Jenna had caught me as I was just about to leave the house. I had my keys out and was opening the screen door when she appeared in the hall, naked except for a tiny nightshirt that didn't fit her real well anymore, on her way to the bathroom. "Where you going?" she asked me. "Down for a drink," I said. "Just have a drink here, honey," she said, and I nodded. "I'll be right back," I said, "and I'm starting to feel pretty tired. I think I'll probably get to sleep here tonight." She didn't say anything, just shuffled into the bathroom. I heard the hollow knock of porcelain as she raised the lid, and I heard her yawn as she sat down, then I opened the door and left.

When she comes on, Rebecca's already brought me my second beer and the few remaining tables have filled up. There's even another girl working the tables, and a bartender setting out orders, a tall thin blond guy who looks familiar, but I can't quite think of where I've seen him. I think he used to play basketball for Glasgow High, back a few years ago when I would go and watch a game every now and then. She's got on the leather top I saw her with earlier, only her hair is piled up on top of her head, and she's got bright red lipstick on. A bunch of guys start clapping, and I look over at Calvin and see him lift his fingers to his lips and whistle, a loud shrill sound that hisses over the top of the music. She smiles around the room, then looks down at the floor and starts swaying to the beat, pursing her lips and thrusting her hips forward in small circles. A couple of guys get up and move toward the stage. I look at the small stack of dollar bills sitting next to my beer on the table and take one in my hand--there's condensation on it from the beer bottle, and I wipe the moisture away between my thumb and finger.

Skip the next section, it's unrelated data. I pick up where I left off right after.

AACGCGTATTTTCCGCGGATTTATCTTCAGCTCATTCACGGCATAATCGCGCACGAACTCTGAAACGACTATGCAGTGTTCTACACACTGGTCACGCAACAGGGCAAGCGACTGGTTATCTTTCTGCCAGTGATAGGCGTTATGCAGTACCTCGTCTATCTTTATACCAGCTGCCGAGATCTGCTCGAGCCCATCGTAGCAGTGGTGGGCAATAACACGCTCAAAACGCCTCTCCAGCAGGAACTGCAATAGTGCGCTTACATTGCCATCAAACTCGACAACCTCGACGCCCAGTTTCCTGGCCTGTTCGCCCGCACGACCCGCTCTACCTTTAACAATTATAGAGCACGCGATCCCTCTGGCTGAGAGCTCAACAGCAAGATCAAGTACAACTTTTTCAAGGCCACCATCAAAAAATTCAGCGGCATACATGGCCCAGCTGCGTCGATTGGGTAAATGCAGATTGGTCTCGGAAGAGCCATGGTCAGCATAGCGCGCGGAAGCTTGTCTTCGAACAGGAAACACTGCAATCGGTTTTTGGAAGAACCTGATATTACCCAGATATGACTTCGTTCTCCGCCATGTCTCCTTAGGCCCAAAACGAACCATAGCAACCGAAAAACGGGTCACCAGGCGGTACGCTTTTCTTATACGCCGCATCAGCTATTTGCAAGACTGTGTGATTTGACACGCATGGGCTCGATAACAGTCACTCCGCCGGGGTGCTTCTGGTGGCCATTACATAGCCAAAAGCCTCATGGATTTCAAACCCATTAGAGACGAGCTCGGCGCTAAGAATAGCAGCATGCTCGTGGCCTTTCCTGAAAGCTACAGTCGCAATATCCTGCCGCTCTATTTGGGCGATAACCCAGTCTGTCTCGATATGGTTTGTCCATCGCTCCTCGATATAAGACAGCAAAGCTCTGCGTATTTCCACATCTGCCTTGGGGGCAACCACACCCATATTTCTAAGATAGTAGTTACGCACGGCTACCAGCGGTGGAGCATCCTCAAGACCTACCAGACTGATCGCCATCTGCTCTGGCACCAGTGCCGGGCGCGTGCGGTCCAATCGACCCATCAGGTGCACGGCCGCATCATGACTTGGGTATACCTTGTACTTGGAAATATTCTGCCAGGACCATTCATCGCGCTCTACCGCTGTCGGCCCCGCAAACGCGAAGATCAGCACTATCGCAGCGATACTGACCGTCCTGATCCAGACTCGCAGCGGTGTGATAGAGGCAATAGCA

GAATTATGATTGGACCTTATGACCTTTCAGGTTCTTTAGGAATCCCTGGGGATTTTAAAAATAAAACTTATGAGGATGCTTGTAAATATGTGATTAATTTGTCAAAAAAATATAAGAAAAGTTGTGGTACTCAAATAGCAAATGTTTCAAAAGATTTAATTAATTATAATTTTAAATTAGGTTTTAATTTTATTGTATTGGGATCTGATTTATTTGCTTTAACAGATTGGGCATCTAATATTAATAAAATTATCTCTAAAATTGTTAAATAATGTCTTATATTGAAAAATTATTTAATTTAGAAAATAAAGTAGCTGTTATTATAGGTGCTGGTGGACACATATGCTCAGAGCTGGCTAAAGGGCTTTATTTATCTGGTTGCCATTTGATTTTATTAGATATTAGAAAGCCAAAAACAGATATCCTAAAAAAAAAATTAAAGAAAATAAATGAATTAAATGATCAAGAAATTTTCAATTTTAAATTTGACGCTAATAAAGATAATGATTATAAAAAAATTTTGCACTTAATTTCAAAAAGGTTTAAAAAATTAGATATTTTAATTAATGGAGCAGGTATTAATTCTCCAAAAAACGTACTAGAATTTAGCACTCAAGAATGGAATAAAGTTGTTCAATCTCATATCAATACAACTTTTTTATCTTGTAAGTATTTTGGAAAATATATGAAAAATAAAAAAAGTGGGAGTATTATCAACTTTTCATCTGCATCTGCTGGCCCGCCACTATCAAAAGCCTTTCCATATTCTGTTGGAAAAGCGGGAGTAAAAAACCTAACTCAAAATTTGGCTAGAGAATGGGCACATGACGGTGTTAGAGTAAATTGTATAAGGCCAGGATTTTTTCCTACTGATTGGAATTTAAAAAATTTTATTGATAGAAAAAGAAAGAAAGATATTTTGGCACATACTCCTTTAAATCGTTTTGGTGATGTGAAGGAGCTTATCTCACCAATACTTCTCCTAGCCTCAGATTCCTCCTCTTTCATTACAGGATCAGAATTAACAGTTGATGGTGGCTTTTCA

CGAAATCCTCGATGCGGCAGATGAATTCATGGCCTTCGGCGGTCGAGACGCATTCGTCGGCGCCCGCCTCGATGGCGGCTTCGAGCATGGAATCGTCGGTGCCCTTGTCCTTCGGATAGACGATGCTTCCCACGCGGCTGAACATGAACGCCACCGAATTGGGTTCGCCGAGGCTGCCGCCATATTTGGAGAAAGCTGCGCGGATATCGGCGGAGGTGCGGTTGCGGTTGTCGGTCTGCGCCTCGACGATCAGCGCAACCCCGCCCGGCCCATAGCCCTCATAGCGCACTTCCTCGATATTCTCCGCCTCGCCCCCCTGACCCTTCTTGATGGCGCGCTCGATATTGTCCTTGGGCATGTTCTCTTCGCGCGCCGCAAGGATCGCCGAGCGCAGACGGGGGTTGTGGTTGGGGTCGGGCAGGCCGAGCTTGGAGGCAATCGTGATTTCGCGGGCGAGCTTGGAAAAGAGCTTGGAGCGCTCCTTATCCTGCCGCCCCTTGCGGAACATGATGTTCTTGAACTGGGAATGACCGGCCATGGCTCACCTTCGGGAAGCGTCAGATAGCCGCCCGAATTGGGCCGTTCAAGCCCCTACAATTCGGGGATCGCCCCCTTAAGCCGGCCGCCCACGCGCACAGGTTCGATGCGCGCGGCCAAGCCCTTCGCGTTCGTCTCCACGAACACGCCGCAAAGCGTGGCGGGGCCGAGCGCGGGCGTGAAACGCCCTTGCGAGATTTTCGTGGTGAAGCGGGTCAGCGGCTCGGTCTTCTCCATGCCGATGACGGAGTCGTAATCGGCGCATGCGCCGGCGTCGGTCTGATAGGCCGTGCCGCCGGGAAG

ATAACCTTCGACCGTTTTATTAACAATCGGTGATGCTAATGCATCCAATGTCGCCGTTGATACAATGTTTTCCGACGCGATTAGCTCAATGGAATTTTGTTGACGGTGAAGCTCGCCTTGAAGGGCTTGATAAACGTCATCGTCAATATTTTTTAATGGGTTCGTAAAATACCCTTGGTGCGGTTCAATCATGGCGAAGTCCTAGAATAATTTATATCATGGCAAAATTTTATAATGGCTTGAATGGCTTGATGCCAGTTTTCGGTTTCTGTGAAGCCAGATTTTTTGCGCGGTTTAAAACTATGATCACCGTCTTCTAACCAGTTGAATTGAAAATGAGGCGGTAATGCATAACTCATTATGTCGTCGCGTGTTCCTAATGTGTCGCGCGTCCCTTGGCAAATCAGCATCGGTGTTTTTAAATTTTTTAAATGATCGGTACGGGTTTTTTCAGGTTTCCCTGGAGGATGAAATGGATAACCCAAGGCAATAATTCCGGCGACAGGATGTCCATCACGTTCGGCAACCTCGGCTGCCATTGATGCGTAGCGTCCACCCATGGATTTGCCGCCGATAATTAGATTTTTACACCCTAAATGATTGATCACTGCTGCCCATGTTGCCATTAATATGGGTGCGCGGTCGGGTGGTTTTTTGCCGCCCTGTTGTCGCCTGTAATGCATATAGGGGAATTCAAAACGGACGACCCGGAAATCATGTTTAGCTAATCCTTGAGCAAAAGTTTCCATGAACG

I get up from the table, and the whole room pitches upward towards me, but I know it's just my eyes, just my balance thrown off by the vodka and the lack of sleep, and so I steady myself against the chair and wait for it to pass. There's a droning bass note in the music, and it's like I'm floating on it. I can hear voices, shouting over the music, as I move toward the stage.

"Tell me how he sounded, I want to know how he sounded . . . "

" . . . the son of a bitch could just as well have dropped off the, for Christ's sake, I buried that dog with my own two hands, these two hands . . . "

" . . . not bad, but fake."

"Man, those are real. You dumbass. . . "

" . . . like Sally Granger, years ago, back then years ago, Jesus, those were the times, huh . . . "

About ten feet from the stage she sees me, gives me the same look she gave me the last time, just lowers her forehead and looks up at me, but it almost looks like she's looking right through me, right past me. I'm very aware of the dollar bill in my hand, and I hold onto it like something sacred. She spins around when I get to the stage, puts her ass toward me, spreads her legs and then leans over, keeping her back straight, until she's looking at me through her legs. She runs her hands over the backs of her thighs, then takes her middle finger and runs it along the ridge of her G-string, lifting her head and arching her back, and the droning noise starts to raise in pitch, ramp up like and get louder like an airplane about to take off; it's hard to hear the music anymore through the drone.